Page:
The great variety and scope of the state’s museum collections is amazing, given that so few people live in Montana and its cities are not large when compared with most other states.

Most certainly it is never possible to even scratch the surface if you are interested in seeing all the museums, as there are too many to visit even with countless trips to Montana. However, regardless of the towns or cities on your travel itinerary, an excellent museum will likely be nearby to entertain or educate.

For the best part, museums will give you background information for understanding and enjoying the things, architecture, cultural history, natural history, events, and creative endeavors that you will experience during your travels in Montana. Essentially many museums are there to showcase the state’s history, explain and interpret why it has developed as it has. In addition, some museums focus on the wonderful things and activities Montanans are currently engaged with on a regular basis.

Two museums, particularly, are outstanding. The Montana Historical Society Museum in Helena and the Buffalo Bill Center of the West in Cody, Wyoming just across the Montana state border, southwest of Billings. Both museums have huge, wonderful, and carefully curated collections.

The collections in Helena are large in scope and character ranging from original C.M. Russell paintings to the story about first peoples, the Native Americans. Subject matter covers mountain men and fur traders, mining and prospectors, early pioneers and the settlement of the state, natural history, wildlife, conflicts with native Americans, and more are all here.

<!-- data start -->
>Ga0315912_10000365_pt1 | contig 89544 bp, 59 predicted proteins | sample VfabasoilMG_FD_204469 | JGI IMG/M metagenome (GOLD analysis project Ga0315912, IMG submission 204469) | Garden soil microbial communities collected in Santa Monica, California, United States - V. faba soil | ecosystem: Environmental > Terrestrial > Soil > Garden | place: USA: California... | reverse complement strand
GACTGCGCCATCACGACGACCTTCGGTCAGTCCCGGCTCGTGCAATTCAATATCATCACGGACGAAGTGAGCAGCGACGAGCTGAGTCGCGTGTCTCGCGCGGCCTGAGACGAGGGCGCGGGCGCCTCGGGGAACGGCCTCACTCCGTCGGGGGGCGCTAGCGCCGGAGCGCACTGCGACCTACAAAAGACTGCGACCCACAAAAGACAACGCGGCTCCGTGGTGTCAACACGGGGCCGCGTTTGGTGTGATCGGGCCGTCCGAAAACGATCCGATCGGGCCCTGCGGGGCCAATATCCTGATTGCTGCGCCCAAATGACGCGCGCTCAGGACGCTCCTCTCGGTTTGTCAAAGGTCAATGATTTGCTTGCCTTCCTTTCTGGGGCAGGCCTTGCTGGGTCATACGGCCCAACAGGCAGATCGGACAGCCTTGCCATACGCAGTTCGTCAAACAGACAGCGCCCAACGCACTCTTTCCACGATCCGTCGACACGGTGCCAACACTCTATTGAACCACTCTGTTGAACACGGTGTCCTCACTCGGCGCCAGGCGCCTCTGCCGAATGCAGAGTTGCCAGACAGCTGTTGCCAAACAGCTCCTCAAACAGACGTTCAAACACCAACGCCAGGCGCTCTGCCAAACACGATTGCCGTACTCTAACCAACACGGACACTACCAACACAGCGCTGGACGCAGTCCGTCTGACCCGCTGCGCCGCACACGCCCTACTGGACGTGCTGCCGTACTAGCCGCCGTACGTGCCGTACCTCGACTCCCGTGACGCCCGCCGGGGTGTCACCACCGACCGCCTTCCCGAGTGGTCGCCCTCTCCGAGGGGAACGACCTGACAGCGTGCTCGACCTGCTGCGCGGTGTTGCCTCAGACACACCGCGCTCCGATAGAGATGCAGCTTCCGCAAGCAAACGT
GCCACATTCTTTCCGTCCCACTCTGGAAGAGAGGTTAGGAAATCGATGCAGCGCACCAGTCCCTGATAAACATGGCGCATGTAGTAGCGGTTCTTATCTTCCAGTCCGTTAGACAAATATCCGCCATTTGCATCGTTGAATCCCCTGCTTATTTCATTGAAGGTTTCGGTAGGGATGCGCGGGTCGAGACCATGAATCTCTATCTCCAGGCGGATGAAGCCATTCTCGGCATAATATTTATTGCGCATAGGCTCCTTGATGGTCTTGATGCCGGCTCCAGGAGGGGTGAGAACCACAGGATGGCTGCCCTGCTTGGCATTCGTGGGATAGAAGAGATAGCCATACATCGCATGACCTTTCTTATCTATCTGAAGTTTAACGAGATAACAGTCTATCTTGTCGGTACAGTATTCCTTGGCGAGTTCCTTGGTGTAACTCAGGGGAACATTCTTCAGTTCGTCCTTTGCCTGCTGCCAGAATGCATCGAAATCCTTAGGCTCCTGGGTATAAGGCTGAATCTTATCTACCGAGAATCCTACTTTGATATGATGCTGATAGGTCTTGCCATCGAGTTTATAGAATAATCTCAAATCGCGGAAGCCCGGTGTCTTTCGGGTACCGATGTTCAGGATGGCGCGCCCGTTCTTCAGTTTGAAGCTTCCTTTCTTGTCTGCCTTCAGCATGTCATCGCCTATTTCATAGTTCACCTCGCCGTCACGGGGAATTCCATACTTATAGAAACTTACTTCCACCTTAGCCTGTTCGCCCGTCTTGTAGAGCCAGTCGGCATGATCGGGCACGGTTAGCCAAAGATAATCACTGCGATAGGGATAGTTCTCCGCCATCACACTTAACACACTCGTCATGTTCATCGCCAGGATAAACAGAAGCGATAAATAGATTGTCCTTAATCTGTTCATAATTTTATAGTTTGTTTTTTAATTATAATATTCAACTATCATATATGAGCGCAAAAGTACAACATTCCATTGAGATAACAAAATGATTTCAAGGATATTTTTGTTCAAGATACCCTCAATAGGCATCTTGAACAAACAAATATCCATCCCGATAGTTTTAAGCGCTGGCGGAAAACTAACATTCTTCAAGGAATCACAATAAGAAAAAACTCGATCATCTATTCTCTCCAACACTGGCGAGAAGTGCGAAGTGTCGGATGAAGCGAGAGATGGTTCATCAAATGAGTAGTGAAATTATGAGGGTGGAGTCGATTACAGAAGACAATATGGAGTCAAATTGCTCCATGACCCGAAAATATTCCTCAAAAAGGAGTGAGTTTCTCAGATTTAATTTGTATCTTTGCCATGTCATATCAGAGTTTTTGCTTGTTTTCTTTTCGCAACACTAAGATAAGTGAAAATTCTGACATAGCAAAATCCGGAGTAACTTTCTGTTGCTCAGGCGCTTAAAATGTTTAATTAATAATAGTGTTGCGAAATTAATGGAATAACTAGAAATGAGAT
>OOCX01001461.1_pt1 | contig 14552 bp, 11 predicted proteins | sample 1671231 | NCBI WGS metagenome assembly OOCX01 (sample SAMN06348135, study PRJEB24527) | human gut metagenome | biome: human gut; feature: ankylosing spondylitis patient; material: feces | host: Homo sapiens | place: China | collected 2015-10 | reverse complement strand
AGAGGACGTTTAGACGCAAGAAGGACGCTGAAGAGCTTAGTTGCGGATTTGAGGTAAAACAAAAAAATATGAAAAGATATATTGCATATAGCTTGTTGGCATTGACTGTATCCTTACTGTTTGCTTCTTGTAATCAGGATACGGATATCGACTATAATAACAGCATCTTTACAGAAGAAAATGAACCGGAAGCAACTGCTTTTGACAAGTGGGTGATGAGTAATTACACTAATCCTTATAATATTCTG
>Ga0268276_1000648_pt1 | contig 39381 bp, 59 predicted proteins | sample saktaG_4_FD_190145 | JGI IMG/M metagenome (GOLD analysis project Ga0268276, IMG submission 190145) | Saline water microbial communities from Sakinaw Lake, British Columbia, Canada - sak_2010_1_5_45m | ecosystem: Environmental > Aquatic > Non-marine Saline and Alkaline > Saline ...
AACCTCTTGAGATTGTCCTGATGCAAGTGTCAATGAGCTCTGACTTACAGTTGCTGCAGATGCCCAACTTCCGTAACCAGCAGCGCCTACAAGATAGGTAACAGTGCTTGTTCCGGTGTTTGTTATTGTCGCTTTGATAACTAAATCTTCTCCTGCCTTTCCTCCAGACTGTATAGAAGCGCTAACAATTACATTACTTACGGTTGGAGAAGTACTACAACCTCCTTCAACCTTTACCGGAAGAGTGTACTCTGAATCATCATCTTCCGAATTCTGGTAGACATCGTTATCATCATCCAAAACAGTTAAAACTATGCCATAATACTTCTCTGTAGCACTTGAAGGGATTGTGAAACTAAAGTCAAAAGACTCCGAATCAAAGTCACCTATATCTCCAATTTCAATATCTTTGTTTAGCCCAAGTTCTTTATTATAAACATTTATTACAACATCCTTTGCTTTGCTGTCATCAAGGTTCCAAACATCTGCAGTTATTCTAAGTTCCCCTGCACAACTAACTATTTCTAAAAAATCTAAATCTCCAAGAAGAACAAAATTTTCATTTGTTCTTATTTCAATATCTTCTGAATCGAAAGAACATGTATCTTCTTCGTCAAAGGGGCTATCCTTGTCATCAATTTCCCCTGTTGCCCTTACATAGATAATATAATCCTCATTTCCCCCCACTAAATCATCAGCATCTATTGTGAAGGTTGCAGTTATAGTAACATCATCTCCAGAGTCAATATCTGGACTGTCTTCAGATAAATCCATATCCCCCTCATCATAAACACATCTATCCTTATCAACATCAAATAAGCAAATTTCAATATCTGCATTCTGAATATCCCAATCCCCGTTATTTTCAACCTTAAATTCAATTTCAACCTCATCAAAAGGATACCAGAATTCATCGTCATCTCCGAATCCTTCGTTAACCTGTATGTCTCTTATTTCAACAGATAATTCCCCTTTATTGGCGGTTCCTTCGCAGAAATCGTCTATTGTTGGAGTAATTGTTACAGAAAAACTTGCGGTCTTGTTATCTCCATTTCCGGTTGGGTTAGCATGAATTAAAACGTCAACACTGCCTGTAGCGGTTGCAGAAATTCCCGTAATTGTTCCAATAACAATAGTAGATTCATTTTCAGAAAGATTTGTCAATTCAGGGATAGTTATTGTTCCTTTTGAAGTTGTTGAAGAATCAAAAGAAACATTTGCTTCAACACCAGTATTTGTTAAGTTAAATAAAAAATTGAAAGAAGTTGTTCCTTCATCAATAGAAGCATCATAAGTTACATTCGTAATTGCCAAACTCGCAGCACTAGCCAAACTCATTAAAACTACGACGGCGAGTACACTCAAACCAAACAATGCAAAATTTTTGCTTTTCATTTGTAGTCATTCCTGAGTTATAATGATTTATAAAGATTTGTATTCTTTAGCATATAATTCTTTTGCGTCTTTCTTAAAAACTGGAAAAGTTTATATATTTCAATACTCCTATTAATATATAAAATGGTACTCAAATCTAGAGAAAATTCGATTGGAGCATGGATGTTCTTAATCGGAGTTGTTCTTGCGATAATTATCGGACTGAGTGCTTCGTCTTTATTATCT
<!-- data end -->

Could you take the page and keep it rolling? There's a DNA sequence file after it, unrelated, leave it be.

Historical Society Museum MT
Montana Historical Society Museum in Helena. Photo courtesy State of Montana News Room, Montana dot gov.

Buffalo Bill who was a world-famous showman in the American West in the late 1800s is the central thread of the Buffalo Bill Center of the West in Cody, Wyoming, near the east entrance to Yellowstone National Park. But there is a whole lot more. This museum is really five separate thematic museums under essentially under the same roof covering: western art, culture of the plains Indians, firearms, natural history, and the man Buffalo Bill.

Museums Cody WY
Buffalo Bill Center of the West in Cody, Wyoming. Photo courtesy Buffalo Bill Center of the West.

The separate museums all have a name: The Whitney Western Art Museum; Plains Indian Museum; Draper Natural History Museum; The New Cody Firearm Museum; and the Buffalo Bill Museum. Every collection is world-class. Separately and together, these museums rival museums in much larger cities around the country. As a bonus, the Buffalo Bill Center of the West has the resources to put on major special exhibitions. In 2020, the museum showcases 100 years of the Cody Stampede and the Equestrian West, for example.

Not widely known, the Montana Historical Society Museum has a magnificent, non-circulating, research library on Montana history which is open to the public. The Buffalo Bill Center of the West also has a special library centered on topics which support the mission of the museums. This library may be open for people doing advanced research. Always inquire before you go.